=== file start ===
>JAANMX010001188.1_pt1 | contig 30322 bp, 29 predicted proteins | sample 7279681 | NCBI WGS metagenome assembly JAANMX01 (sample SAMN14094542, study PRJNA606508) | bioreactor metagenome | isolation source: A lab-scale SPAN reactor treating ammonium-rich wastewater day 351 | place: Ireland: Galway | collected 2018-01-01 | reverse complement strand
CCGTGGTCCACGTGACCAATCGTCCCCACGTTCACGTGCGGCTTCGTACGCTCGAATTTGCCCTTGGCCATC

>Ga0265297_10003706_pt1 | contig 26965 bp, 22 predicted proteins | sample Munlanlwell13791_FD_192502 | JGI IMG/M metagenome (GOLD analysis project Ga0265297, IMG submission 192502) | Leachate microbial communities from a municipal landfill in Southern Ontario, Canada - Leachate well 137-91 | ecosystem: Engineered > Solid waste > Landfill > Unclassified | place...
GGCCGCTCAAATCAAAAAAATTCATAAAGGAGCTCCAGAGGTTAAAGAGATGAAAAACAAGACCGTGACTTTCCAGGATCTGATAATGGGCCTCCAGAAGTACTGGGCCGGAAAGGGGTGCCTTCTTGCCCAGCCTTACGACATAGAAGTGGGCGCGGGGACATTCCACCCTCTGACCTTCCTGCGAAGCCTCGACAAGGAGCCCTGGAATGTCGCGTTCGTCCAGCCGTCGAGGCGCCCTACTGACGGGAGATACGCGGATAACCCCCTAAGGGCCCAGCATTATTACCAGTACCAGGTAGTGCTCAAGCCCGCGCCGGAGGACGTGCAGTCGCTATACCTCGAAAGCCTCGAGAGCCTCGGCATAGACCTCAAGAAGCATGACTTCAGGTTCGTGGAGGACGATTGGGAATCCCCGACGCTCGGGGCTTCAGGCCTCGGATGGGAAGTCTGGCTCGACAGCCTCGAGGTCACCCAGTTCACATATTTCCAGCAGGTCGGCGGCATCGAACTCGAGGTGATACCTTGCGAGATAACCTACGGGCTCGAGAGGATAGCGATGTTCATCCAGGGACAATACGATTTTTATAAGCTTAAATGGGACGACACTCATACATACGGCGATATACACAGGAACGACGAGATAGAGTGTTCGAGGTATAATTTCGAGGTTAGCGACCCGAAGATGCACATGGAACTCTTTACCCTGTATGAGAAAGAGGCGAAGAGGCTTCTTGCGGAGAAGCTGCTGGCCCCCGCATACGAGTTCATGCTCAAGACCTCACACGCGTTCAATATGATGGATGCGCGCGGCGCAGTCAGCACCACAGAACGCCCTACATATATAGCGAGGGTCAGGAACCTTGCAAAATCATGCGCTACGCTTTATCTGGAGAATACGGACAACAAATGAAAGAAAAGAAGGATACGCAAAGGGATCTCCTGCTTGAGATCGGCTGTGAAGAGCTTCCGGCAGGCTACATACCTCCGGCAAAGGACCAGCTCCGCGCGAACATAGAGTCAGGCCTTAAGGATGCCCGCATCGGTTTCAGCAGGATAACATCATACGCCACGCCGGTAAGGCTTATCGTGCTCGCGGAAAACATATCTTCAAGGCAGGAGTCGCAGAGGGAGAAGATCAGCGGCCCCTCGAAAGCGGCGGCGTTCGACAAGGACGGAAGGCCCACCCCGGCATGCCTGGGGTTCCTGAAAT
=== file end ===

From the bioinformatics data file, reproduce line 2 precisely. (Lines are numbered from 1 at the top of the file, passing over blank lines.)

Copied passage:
CCGTGGTCCACGTGACCAATCGTCCCCACGTTCACGTGCGGCTTCGTACGCTCGAATTTGCCCTTGGCCATC